The recent spike in the hotel room prices in Macau following the border reopening and influx of tourists from the mainland is driving international visitors away from Macau, or at least motivating them to stay for a shorter period, visitors have told the Times.
Giancarlo and Anna are Italian nationals whom the Times encountered while they were traveling into Macau from the neighboring region of Hong Kong. Anna is currently working in Hong Kong, while Giancarlo was visiting her.
They decided to travel to Macau as part of a week’s tour organized by Anna for Giancarlo to see this part of the world, where he had never been before.
The couple confided to the Times that “they wish to stay a little longer” than the one-day trip they are starting but that the “hotel prices are impossible,” Anna said.
She noted that she tried several searches on major online hotel booking platforms to try to find a place where they could stay overnight, but the prices were “way over” their budget.
Curious to see “Macau’s Venice” replica, Giancarlo said that the idea was mostly to see the old Macau, as they have little interest in the casinos.
“I have heard about it of course and I saw photos of it but I want to see it with my eyes. I think will be funny,” he told the Times with a laugh.
The couple admitted to having significantly shortened their initial travel plans from two days to just one, adding also that they opted to travel to Macau by bus and then return by ferry, due to the unsuitable ferry schedules from Hong Kong to Macau.
“The last ferry is too early (in my view),” Anna said, adding, “Since we shortened the trip to one day, we want to come to Macau in the early hours of the day so we can still have the chance to browse the nightlife and the casinos before the morning rises. Then we just go around the city and monuments. If we are too tired, we will probably rest somewhere for a little and then we return to Hong Kong on the 5 p.m. ferry,” she explained.
To the Times, 41-year-old Maria, a Filipina national working in Hong Kong, also said she was town for a “short trip.”
“It’s actually my first time in Macau. I came from Hong Kong with two friends. We only met in the ferry terminal before boarding the ferry,” she said, noting that she wanted to see what Macau looked like as it is a popular destination among Filipinos, namely those seeking work abroad.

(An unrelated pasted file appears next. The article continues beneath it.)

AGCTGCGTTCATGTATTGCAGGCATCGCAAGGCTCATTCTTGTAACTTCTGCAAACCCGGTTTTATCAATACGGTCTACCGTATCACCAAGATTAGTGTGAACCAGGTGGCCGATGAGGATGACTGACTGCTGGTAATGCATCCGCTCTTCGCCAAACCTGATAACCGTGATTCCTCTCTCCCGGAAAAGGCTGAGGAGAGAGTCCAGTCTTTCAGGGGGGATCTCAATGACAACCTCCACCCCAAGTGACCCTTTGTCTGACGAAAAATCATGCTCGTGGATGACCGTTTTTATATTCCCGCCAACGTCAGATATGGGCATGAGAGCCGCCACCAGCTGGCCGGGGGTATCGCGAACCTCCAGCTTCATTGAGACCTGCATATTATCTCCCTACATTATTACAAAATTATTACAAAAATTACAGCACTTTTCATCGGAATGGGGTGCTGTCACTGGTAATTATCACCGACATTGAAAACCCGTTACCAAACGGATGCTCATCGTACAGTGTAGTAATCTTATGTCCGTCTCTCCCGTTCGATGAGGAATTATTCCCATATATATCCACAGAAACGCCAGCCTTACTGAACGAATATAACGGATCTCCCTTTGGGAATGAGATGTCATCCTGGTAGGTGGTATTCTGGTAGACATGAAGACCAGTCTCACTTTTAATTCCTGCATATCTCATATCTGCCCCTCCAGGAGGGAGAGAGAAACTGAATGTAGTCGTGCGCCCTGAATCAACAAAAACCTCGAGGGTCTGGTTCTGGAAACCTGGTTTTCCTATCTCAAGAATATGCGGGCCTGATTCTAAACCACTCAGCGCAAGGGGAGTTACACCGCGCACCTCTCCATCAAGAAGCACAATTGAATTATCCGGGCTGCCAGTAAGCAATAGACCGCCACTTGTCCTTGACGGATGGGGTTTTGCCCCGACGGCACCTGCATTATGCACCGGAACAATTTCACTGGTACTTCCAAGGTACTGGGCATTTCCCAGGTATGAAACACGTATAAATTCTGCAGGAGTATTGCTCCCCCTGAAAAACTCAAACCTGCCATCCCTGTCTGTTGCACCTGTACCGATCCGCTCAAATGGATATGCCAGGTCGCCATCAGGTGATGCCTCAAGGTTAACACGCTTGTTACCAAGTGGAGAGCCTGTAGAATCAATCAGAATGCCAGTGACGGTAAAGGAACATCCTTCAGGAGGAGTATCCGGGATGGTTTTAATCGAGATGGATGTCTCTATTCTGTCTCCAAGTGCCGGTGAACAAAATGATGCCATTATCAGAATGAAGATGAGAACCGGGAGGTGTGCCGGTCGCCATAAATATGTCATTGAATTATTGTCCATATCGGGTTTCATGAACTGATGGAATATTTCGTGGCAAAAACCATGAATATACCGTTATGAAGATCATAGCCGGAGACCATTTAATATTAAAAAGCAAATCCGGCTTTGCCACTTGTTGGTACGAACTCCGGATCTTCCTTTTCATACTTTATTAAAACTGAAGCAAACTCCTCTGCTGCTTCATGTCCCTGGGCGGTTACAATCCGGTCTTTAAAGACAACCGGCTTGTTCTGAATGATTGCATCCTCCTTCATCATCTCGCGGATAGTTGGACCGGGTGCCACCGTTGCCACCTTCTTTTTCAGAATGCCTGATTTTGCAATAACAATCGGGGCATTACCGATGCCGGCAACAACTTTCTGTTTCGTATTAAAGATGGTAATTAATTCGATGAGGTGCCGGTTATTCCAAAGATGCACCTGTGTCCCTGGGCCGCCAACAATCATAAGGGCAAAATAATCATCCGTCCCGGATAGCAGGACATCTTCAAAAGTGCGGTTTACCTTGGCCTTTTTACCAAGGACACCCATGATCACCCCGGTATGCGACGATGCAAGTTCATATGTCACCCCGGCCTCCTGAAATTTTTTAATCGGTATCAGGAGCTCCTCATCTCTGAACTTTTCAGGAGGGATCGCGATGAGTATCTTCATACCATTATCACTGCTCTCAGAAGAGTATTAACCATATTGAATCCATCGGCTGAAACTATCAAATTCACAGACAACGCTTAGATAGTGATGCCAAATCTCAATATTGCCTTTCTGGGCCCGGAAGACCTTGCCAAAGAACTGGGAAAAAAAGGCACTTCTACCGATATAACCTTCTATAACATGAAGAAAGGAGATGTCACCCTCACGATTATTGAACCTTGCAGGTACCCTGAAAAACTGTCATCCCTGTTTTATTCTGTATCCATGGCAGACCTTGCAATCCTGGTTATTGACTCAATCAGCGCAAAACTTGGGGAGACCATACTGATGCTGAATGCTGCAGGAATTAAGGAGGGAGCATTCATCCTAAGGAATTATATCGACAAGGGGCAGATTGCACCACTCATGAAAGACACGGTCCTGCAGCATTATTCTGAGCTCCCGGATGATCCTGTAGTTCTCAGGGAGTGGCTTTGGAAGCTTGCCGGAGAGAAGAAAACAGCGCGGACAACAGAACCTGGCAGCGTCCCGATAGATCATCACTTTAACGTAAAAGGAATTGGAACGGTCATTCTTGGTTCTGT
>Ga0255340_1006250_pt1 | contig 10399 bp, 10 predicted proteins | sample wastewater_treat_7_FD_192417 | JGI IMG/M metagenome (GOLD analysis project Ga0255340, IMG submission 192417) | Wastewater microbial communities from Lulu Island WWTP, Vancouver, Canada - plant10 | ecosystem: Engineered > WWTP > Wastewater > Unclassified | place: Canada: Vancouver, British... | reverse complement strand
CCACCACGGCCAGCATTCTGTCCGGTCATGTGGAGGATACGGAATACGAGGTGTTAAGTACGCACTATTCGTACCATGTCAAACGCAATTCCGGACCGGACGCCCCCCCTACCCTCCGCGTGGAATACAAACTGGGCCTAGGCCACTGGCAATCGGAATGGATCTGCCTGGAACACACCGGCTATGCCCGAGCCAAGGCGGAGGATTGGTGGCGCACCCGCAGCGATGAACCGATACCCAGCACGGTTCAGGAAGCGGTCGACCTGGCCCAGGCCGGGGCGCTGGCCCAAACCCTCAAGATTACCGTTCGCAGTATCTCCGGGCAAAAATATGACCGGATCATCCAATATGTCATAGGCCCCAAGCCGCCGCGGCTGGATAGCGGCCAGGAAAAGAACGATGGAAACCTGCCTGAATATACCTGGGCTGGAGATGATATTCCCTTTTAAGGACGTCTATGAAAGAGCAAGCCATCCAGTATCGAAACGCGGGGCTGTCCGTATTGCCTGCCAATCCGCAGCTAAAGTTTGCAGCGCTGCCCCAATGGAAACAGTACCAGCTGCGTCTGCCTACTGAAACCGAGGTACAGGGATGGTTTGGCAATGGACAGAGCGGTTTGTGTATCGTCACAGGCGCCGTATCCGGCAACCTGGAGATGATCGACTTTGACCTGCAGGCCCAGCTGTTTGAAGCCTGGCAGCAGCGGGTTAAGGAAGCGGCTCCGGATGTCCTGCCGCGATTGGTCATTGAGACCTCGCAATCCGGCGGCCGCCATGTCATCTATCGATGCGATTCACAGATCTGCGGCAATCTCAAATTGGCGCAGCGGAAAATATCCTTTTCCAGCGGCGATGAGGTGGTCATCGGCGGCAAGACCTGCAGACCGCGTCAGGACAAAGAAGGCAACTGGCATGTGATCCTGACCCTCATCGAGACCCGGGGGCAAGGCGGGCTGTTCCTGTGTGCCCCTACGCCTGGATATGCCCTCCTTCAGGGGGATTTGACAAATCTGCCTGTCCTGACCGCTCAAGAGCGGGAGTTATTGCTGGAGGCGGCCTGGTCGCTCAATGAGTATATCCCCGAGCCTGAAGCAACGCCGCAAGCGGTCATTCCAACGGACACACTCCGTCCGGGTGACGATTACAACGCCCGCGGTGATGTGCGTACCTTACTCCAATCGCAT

Contrary to Maria, who is returning to Hong Kong on the same day, the two friends said they were staying overnight, but not in a hotel.
“We are staying overnight and returning to Hong Kong tomorrow morning because we have a day off. We are staying at a boarding house that some fellow Filipino friends helped us to arrange,” Bella said.
Questioned by the Times if they ever considered staying in a hotel or another lodging facility, they quickly replied, “No! It’s impossible for us. Hotels are so expensive right now. Even these small ones… unreachable,” they said.
Contacted by the Times, the residents of Hong Kong – Angela and Bruno – also expressed similar thoughts. Angela, a teacher at a Hong Kong Secondary School, said that they do wish to come to Macau more often, but the budget necessary for such a trip makes it unlikely to happen anytime soon.
“In the past, we did these one-day trips once in a while, maybe once a month or so. But now we have a toddler and it’s quite complicated not to have a place to rest. It’s too tiring to go and return on the same day and the hotels are too expensive. We cannot spend 3 or 4,000 [HKD] for a night’s stay. This is a very important slice of the cake, as we would need probably another 2 to 3,000 for other expenses including transportation, food, and so on,” Angela said.
With a more straightforward approach, Bruno added, “Macau is for the high-rollers only. Those that do not mind the price tag, because, at the end of the day, they will be spending millions anyway. It is not for common mortals like us…”
Questioned as to their opinion about the idea suggested recently by the local government that Macau tourism operators, namely the gaming concessionaires, should cater more to international visitors, not to the mainland market, and diversify from the gaming industry, Bruno said, “I believe it is either just an expression of a wish or one of those things that some government officials say without really meaning it. In Hong Kong we see some international tourists, but they are coming with different purposes – either to take a job opportunity to come here or to join some kind of convention or seminar. Some also come to work for the short-term such as training staff from multinationals [companies] but these are just a few and I doubt they would have the interest to visit Macau, besides the casinos. Macau is all about casinos. If you remove that from the equation, I don’t think [Macau] can survive.”
Inexplicably high hotel prices
In research conducted by the Times, using a random weekend (March 17/18) as a reference, hotels were found to be charging, for a one-night stay, over MOP10,000 (Wynn Macau) and over MOP8,000 (The Ritz-Carlton Macau), with the majority of the hotels presenting prices ranging between MOP2,000 to 3,000.
In the Cotai area, it was virtually impossible to find a hotel unit charging below MOP3,000 for a one night stay for the given date, with the average price reaching over MOP4,000 per night.
In the Peninsula, where there are more options and hotels of a lower ranking, the prices still average over MOP2,000, with 3-star units like Hotel Sintra charging as much as MOP2,063 and Grand Emperor Hotel charging as much as MOP2,229, noting that the price was described as a “Great Deal” and was 38% less than usual.